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Monarch Butterfly Migration Update: April 22, 2005

Today's Report Includes:

News From Along the Migration Trail
According to reports from the field, the leading edge of the migration did not advance beyond last week's 39 N, and did not enter any new states. Fewer and fewer monarchs are being reported as the month goes on. This happens every April. After you read today's update, see if you can figure out why.

Monarch Migration
As of April 8, 2005

Migration Animation: Week-by-week Slideshow
Play this slideshow several times and watch how the migration has advanced each week during the past month. Do you think the monarchs that overwintered along the Gulf Coast are migrating north this spring? Do you see changes you did not notice before? Make a general statement to describe what's happening. Try to explain the underlying reasons for this pattern.

  • Week-by-week Slideshow: Click on map


Discussion of C.Q. #11: Which Pattern Best Matches the Migration?
Students across the map, from New Jersey, New Hampshire, West Virginia, and Arkansas, came together to analyze these migration patterns:

Migration Patterns





Which pattern do you think the migration matches best? How has the pattern changed in the two weeks since they made their analysis?

Ms. Monarch: A Symbol of Her Generation, Nearing its End
"Boy did I have a surprise this morning. Ms. Monarch is still alive!!!" wrote an ecstatic Dr. Edson from Arkansas. "When I checked on her yesterday she was lying on her side on the bottom of her cage. I thought she was dead. I picked her up, moved her wings around, and misted her with some water, all with no apparent movement. When I came in this morning she was upright and on the other end of the cage. I misted her again and took her outside in the sunshine for a couple of hours. I don't know if that helped, but she is still moving around a little. She wouldn't take any nectar, so I don't think she will last much longer. But maybe she will make it until Earth Day on Friday."

Earth Day: A Good Time to Consider Monarchs
Ms. Monarch's story ends the tale of her generation, now in the last days of life. Earth Day is a fitting time to consider monarchs, and how dependent they are on good habitat. Few monarchs are alive in late April; we depend on the earth to deliver the next generation, and their miraculous cycle of life to continue.

"Generation One isn't far from hitting the airwaves!" announced Carol Cullar from Eagle Pass, Texas. "Another 3 days should see some really fresh monarchs headed out of here."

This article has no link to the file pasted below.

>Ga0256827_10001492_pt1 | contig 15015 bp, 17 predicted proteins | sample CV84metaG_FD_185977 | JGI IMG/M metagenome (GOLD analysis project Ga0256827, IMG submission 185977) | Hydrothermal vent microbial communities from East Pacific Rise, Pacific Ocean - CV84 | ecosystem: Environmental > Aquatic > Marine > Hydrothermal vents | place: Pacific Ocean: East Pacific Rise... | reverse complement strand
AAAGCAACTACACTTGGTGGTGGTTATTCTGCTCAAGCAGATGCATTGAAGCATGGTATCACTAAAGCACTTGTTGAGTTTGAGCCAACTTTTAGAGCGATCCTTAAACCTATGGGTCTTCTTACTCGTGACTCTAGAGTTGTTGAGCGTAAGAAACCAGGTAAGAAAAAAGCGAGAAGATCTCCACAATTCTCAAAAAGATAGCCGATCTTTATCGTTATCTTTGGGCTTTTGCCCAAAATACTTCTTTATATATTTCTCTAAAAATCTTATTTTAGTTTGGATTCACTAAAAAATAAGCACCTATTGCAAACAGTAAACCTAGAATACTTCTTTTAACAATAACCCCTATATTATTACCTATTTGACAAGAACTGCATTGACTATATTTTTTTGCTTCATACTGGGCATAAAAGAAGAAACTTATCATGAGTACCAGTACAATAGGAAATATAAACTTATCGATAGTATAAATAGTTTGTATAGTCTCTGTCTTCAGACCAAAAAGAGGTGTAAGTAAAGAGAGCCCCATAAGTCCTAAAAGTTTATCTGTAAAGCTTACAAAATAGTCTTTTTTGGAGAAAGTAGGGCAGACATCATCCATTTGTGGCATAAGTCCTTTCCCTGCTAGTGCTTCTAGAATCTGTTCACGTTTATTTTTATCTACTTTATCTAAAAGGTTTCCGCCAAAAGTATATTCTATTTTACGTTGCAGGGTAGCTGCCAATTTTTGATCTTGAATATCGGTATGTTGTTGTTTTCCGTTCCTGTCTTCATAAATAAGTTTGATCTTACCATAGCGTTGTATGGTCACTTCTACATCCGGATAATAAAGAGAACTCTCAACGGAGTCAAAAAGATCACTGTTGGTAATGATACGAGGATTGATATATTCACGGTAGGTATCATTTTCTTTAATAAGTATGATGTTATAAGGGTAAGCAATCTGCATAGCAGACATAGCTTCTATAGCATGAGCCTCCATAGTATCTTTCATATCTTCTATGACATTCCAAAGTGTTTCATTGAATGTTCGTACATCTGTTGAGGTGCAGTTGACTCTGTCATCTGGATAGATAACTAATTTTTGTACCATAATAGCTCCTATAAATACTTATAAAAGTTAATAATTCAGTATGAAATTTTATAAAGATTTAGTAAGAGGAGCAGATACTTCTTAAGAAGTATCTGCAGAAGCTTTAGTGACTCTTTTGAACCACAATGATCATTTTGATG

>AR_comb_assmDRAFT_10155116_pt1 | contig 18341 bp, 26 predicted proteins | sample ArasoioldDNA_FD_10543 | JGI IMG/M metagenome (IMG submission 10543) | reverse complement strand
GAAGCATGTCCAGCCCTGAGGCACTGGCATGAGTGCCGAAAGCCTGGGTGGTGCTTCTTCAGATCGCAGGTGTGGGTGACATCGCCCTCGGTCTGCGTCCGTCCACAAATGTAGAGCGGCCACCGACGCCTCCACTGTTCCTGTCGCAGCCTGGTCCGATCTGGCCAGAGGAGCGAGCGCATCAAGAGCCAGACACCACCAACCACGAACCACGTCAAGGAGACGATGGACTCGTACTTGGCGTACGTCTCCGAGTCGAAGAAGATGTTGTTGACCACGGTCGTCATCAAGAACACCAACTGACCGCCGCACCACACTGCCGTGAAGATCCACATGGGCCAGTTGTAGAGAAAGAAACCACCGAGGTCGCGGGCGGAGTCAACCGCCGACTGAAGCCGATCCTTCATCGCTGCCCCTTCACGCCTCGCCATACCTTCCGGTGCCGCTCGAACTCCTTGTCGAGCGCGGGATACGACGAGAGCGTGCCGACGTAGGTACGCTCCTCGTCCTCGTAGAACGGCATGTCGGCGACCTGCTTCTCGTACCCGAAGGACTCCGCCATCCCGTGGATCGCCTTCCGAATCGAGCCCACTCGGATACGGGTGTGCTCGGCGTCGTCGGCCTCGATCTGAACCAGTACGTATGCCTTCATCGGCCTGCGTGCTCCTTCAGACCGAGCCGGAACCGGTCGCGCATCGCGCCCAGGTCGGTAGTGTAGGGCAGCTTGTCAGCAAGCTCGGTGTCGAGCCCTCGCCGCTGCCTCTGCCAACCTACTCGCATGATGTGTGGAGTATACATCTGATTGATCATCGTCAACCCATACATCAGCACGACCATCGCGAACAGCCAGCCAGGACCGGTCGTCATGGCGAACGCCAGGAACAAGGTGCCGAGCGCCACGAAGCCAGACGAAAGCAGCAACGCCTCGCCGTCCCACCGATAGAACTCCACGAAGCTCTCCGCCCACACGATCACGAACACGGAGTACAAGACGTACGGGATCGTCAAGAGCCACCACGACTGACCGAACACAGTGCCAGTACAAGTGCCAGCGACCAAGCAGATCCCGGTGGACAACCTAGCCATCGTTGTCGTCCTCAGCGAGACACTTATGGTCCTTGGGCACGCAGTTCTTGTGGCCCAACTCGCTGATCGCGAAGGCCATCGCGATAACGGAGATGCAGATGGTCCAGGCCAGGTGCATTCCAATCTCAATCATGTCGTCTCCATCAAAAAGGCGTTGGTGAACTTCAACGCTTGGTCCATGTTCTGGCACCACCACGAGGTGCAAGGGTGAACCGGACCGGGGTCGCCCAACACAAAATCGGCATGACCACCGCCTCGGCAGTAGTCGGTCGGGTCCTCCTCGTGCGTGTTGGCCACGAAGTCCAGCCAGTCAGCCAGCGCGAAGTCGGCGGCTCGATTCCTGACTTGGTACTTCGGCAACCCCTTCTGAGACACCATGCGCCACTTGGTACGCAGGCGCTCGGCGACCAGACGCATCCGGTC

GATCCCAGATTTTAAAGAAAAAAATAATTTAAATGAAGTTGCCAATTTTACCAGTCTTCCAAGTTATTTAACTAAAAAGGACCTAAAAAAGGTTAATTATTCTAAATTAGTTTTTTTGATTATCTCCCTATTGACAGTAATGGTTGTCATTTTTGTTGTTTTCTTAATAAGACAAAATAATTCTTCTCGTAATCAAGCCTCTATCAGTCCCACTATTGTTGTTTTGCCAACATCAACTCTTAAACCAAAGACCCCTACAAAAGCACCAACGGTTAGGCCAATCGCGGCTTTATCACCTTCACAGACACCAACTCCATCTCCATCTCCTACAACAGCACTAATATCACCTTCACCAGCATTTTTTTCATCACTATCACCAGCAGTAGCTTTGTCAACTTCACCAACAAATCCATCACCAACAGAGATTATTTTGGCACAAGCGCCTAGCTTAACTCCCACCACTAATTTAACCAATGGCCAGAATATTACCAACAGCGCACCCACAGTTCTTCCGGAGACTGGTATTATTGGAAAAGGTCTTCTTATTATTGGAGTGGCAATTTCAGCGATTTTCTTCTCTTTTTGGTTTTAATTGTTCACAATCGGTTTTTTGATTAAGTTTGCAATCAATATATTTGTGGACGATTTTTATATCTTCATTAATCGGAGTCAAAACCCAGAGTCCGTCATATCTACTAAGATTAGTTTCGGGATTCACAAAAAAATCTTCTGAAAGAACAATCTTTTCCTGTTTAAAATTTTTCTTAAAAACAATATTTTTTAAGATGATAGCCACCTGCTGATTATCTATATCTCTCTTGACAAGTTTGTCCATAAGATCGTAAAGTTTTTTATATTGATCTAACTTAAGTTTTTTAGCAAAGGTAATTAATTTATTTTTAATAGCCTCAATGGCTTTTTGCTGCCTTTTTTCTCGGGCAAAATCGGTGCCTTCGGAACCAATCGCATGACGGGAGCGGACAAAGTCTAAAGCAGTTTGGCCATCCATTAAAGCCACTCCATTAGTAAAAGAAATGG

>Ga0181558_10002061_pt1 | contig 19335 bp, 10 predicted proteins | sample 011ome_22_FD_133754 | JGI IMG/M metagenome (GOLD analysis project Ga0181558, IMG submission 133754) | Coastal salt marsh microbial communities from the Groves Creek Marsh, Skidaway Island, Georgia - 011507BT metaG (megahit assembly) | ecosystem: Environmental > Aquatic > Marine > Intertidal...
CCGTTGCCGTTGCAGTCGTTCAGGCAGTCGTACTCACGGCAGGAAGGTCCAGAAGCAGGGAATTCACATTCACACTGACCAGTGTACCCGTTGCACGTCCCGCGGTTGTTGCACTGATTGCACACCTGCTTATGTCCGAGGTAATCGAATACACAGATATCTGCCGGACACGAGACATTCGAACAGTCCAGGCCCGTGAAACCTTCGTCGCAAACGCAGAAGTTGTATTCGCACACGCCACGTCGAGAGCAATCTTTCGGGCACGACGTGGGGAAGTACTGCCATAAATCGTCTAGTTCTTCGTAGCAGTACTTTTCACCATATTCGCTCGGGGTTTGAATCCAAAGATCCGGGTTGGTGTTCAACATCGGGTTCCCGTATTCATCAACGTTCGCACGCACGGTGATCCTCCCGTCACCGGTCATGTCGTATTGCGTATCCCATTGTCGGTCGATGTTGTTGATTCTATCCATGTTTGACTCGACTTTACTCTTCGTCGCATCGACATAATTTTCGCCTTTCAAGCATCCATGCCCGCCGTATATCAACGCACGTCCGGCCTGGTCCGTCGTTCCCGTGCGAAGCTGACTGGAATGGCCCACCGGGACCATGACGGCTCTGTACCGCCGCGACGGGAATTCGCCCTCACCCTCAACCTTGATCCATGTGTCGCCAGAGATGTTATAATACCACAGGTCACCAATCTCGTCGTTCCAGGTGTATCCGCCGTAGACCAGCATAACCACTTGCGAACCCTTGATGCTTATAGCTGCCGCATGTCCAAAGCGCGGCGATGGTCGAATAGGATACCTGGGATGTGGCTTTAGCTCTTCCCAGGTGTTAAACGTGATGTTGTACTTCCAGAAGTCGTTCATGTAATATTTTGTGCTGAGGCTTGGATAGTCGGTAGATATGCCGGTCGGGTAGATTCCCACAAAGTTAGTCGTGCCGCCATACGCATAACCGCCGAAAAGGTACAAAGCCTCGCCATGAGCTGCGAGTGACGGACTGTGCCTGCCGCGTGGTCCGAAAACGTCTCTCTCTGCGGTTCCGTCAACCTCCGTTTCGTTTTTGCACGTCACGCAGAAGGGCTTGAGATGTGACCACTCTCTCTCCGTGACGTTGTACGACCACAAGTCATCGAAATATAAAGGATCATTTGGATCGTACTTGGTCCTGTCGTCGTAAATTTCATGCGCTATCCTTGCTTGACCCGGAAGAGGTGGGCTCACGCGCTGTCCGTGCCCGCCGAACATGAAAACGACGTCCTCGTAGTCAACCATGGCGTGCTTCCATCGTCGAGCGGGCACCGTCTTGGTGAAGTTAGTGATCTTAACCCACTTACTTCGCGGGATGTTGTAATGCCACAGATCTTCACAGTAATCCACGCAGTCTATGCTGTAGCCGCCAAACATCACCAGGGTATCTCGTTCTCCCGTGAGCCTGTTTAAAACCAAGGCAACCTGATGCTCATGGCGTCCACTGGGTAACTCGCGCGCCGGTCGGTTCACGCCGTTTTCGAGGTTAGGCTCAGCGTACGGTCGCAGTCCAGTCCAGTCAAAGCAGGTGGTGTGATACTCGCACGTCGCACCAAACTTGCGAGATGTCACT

Eggs laid as the monarchs arrive in Texas each spring are the first to become adults of the next generation. Most likely, today's map shows how far the monarchs from Mexico will travel this spring. Let's see how the map changes in the next weeks, as the new generation follows in the wake of their parents.

Monarch Butterfly Life Cycle: What is a Generation?
The monarch butterfly changes from egg, to larva, to chrysalis, and to adult during its life cycle. Each complete cycle is called a generation. A monarch generation takes about one month. How long are the generations of other animals Journey North tracks? How long are human generations? Do some research. Then compare the length of generations of various species and of the families in your class.
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Egg Larva Chrysalis Adult
Monarch Life Cycle

Mystery Monarch Adaptation: What is This?

Dr. Lincoln Brower, Sweet Briar College

This is a picture of part of a monarch butterfly. It is magnified 180 times. What do you suppose it is? Here are some clues:

  • A monarch has this body part only during the two weeks the monarch needs it.
  • The tall things that look like mushrooms are caught in the stuff that looks like spaghetti.
  • This is an example of a "physical adaptation." (A physical adaptation is part of an organism's body that helps it survive in its environment.)

Challenge Question #14
"What part of a monarch butterfly do you think the picture shows? With your answer, explain how this body part helps the monarch survive."

(To respond to this question, please follow the instructions below.)

Tracking the Migration: Three Simple Methods for Young Students
Challenge young students to make predictions as they watch the butterflies spread throughout their northern breeding range. Have them form a hypothesis as to why the monarchs travel where they do. Try these mapping methods, alone or in combination, with young students. Have them:
  • Color each state/province when the first monarch arrives, according to the legend.
  • Mark the date on each state/province when the first monarch arrives.
  • Label each state/province according to the order in which the first monarch arrives.


Mark dates

Label Order

Link to blank map for student-use

How to Respond to Today's Monarch Challenge Question

1. Address an e-mail message to:

2. In the Subject Line of your message write: Challenge Question #14

3. In the body of your message, answer the question above.

The Next Monarch Migration Update Will Be Posted on April 29, 2005

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